Delta Police Chief Neil Dubord (centre), with DPD Const. Aaron Hill and producer Nikki Hewitt record the first episode of Bend Don’t Break, a new podcast produced by the Delta Police Department that aims to give first responders a platform to share stories and talk about how they cope with the stress caused by traumatic incidents on the job. (Delta Police Department photo)

LISTEN: First responders share struggles with adversity in new Delta Police podcast

Bend Don’t Break allows police, firefighters and paramedics an opportunity so tell their stories

The Delta Police Department has launched a new podcast that looks at how first responders cope with the stress of traumatic calls.

Over the course of their careers, first responders deal with some unimaginable calls for service. How they respond without having those calls negatively impact both their personal and professional lives is a critical skill they must all develop.

Imagine the toll on a first responder’s mental health when they break the news of a family member’s unexpected death to a loved one, or the stress of attending fatal motor vehicle collisions or the suicide of a person suffering from a mental health issue.

Sharing stories, and how they’ve dealt with a variety of extremely tough situations, is the impetus behind a new podcast produced by the DPD, called Bend Don’t Break. In one-on-one interviews with Chief Constable Neil Dubord, police officers and other first responders speak about their experiences in the face of adversity.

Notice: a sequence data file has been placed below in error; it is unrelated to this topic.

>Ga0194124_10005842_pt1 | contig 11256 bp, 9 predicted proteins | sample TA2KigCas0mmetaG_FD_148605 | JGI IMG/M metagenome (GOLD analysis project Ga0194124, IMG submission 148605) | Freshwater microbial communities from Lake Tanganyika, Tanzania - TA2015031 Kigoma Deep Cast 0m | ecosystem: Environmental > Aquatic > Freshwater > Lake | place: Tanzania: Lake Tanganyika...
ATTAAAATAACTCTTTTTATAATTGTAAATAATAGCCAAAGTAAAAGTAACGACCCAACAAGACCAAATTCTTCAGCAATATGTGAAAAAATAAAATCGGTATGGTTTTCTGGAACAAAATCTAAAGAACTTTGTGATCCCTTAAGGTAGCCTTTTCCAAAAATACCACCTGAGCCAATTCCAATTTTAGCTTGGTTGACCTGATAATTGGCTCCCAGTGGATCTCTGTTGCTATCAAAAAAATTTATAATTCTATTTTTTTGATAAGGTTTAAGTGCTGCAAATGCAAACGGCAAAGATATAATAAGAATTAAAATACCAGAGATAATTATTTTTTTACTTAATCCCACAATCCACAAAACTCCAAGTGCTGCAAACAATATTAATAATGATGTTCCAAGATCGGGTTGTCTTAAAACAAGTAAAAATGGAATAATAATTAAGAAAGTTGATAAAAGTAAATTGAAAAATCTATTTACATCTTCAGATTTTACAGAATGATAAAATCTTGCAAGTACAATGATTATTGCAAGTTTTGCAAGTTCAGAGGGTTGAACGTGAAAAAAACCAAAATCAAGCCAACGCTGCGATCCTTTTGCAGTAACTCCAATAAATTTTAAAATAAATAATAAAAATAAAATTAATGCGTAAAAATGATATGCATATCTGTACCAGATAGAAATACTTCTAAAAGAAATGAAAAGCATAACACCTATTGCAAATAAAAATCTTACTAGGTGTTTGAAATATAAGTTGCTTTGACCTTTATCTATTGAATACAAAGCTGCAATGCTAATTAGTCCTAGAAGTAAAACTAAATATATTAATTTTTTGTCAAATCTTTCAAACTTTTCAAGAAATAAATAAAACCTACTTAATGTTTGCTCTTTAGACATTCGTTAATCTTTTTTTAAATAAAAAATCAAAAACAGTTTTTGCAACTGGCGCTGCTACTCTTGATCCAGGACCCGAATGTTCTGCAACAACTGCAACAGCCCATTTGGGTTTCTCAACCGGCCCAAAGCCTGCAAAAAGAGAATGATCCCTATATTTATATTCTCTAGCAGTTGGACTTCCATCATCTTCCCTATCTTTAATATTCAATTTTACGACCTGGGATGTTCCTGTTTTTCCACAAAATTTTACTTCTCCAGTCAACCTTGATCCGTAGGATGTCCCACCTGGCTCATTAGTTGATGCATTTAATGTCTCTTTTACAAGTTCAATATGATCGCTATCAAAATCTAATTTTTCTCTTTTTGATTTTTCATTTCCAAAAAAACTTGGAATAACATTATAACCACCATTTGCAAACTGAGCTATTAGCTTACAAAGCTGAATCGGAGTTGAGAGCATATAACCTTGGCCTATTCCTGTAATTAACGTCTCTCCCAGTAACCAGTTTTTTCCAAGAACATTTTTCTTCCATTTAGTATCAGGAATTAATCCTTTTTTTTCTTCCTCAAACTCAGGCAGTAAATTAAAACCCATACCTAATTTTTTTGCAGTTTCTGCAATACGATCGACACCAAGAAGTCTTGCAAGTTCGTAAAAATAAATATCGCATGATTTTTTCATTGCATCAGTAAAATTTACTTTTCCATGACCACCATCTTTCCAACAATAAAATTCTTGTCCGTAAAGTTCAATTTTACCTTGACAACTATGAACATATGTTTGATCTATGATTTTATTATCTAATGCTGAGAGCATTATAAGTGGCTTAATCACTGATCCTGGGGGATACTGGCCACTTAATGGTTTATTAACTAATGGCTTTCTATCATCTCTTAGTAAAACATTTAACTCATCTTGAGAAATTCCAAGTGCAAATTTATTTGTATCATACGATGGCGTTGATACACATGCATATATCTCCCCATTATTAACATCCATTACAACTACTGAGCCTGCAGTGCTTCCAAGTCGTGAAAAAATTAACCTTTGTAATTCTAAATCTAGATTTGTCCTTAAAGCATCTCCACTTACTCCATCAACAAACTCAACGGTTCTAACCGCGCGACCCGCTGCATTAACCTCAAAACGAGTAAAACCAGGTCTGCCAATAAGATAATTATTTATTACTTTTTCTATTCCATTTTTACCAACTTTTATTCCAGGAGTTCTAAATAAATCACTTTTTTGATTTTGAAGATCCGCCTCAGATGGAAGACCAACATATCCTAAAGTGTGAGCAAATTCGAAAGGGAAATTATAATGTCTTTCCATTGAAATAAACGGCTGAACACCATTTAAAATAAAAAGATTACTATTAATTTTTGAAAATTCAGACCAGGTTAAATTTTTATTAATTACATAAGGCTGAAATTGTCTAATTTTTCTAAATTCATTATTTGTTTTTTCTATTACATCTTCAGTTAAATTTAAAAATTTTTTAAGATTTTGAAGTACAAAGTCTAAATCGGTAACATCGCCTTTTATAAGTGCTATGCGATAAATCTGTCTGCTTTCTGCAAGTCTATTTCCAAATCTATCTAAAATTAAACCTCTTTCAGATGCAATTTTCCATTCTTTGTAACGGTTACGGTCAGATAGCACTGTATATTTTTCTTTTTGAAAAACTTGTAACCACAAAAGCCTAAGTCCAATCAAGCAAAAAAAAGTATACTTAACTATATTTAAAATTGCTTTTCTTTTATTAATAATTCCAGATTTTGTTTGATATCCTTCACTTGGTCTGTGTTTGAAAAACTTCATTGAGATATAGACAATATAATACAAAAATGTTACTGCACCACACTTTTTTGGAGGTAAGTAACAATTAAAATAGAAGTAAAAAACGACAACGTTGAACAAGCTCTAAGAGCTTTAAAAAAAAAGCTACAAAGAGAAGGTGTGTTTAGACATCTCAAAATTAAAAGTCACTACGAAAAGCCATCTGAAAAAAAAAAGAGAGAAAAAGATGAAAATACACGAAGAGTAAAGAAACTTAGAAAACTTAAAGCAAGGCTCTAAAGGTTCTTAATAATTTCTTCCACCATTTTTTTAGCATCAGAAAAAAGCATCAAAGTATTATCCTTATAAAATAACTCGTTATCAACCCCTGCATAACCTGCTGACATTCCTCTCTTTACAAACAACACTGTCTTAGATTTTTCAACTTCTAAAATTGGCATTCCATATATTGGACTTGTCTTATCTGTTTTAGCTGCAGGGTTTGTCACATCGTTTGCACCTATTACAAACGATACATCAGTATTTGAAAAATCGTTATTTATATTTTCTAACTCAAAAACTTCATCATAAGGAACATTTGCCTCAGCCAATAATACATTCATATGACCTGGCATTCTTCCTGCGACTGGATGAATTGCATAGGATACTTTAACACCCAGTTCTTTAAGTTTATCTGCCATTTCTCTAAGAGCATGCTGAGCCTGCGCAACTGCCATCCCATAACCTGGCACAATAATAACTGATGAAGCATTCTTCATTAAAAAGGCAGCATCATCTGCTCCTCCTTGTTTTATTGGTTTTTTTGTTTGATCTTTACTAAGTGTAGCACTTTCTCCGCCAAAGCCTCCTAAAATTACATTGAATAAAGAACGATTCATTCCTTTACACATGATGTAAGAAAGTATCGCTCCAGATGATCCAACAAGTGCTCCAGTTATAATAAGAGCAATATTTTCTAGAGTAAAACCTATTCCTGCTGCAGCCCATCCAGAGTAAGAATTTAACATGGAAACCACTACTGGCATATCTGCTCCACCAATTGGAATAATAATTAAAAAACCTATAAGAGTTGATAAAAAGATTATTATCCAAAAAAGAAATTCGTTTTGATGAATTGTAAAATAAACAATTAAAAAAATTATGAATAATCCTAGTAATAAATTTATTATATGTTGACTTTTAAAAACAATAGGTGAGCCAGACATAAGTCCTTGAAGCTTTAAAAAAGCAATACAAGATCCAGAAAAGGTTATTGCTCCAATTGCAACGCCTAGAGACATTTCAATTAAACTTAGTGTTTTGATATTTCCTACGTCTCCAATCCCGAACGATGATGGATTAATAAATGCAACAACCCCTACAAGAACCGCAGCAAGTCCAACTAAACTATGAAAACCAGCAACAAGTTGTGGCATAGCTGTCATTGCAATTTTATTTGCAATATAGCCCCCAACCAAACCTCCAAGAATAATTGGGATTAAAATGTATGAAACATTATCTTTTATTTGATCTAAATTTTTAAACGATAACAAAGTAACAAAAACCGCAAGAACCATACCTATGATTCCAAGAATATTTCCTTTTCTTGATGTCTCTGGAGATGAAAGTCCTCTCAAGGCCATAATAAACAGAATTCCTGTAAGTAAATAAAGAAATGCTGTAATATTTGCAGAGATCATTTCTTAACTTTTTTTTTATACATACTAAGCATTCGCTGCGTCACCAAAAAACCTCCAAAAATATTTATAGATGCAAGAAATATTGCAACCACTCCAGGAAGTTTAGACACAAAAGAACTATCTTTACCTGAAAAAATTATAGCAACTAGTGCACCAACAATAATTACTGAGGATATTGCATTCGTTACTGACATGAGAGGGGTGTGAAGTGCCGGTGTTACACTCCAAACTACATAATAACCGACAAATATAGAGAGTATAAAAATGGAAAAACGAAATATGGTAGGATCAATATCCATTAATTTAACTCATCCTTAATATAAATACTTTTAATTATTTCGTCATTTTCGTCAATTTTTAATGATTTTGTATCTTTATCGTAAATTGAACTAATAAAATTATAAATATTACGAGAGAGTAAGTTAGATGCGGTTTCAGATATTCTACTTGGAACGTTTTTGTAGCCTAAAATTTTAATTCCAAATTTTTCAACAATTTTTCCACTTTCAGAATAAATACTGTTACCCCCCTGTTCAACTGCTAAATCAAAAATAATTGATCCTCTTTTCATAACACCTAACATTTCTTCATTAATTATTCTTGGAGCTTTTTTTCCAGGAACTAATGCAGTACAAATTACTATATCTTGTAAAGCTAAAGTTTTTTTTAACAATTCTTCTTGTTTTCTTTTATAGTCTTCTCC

“These interviews are very honest, raw, and at times hard to listen to,” Dubord said in a press release. “My role in interviewing these officers, and other first responders, is to hear their stories and encourage them to speak about what they may have learned or would do differently.

“I also think there’s another takeaway there: for leaders at all levels to be able to understand the perspective of someone going through a very tough situation,” he continued.

“We chose to make this podcast public to acknowledge the importance and potential value in sharing these stories.”

Dubord credited DPD Const. Aaron Hill with proposing the podcast, and for his bravery in being upfront in regard to his own struggles.

Hill’s story is the topic of the first episode, released on Nov. 9, 2018. It details how he was faced with a complaint alleging he’d used excessive force, which came at the same time he was diagnosed with Type 1 diabetes.

“So now I’m in the middle of a complaint, not sure if I’m going to have a job, and I have an auto immune deficiency disease and I’ve just lost my career aspirations of being a SWAT operator and I’m going to be going back to the road,” Hill says at the start of the first episode.

Later, he goes on to describe the moment he learned about the complaint against him.

“He told me, right there and then, with my two-year-old son, that I was being investigated for deceit. (…) This cold feeling just came over my body. (…) I know I felt like throwing up. I just remember standing there, looking at my kid, and the first thing that went through my mind is holy s**t, I’m not going to be a cop anymore.”

Listen to a clip from Hill’s episode below:

In the second and third episodes (released Dec. 18, 2018, and Jan. 13, 2019), DPD Const. Jordan MacWilliams, a member of the integrated emergency response team, shares the story of a police shooting in 2012 outside the Starlight Casino in New Westminster.

“He’s walking at us, holding the gun in the air, and I remember I’m staring at him through my sight, and I’m just watching him, and I’m thinking to myself, ‘okay Jordan, if he points the gun at us, you’re going to have to shoot him.’ (…) He lowers the gun, and now he’s pointing the gun right at us,” MacWilliams said, recalling the events that led to him fatally shooting Mehrdad Bayrami.